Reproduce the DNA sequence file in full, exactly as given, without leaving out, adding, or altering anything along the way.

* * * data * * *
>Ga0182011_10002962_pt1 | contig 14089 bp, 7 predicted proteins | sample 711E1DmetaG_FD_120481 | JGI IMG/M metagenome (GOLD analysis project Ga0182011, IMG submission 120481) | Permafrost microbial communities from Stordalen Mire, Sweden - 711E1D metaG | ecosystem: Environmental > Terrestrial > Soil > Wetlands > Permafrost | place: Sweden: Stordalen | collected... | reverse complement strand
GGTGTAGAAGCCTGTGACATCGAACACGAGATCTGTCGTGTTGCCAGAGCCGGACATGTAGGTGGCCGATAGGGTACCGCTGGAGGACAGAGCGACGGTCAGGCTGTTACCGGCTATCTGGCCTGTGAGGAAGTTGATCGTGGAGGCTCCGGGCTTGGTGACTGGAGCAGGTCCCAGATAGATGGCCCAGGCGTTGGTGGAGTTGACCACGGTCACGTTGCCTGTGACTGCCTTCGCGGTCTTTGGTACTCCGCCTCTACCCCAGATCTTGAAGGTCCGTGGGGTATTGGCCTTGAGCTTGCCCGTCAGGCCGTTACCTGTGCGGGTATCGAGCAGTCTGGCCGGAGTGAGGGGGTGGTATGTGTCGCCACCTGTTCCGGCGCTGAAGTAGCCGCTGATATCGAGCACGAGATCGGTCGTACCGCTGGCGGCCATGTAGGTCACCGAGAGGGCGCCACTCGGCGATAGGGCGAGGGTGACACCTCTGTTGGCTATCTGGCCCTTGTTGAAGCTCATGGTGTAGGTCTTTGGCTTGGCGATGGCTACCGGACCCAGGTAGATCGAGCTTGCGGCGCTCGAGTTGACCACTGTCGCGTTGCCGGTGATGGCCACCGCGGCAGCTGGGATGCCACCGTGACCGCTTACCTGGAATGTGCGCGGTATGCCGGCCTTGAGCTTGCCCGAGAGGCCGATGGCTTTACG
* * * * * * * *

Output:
>Ga0182011_10002962_pt1 | contig 14089 bp, 7 predicted proteins | sample 711E1DmetaG_FD_120481 | JGI IMG/M metagenome (GOLD analysis project Ga0182011, IMG submission 120481) | Permafrost microbial communities from Stordalen Mire, Sweden - 711E1D metaG | ecosystem: Environmental > Terrestrial > Soil > Wetlands > Permafrost | place: Sweden: Stordalen | collected... | reverse complement strand
GGTGTAGAAGCCTGTGACATCGAACACGAGATCTGTCGTGTTGCCAGAGCCGGACATGTAGGTGGCCGATAGGGTACCGCTGGAGGACAGAGCGACGGTCAGGCTGTTACCGGCTATCTGGCCTGTGAGGAAGTTGATCGTGGAGGCTCCGGGCTTGGTGACTGGAGCAGGTCCCAGATAGATGGCCCAGGCGTTGGTGGAGTTGACCACGGTCACGTTGCCTGTGACTGCCTTCGCGGTCTTTGGTACTCCGCCTCTACCCCAGATCTTGAAGGTCCGTGGGGTATTGGCCTTGAGCTTGCCCGTCAGGCCGTTACCTGTGCGGGTATCGAGCAGTCTGGCCGGAGTGAGGGGGTGGTATGTGTCGCCACCTGTTCCGGCGCTGAAGTAGCCGCTGATATCGAGCACGAGATCGGTCGTACCGCTGGCGGCCATGTAGGTCACCGAGAGGGCGCCACTCGGCGATAGGGCGAGGGTGACACCTCTGTTGGCTATCTGGCCCTTGTTGAAGCTCATGGTGTAGGTCTTTGGCTTGGCGATGGCTACCGGACCCAGGTAGATCGAGCTTGCGGCGCTCGAGTTGACCACTGTCGCGTTGCCGGTGATGGCCACCGCGGCAGCTGGGATGCCACCGTGACCGCTTACCTGGAATGTGCGCGGTATGCCGGCCTTGAGCTTGCCCGAGAGGCCGATGGCTTTACG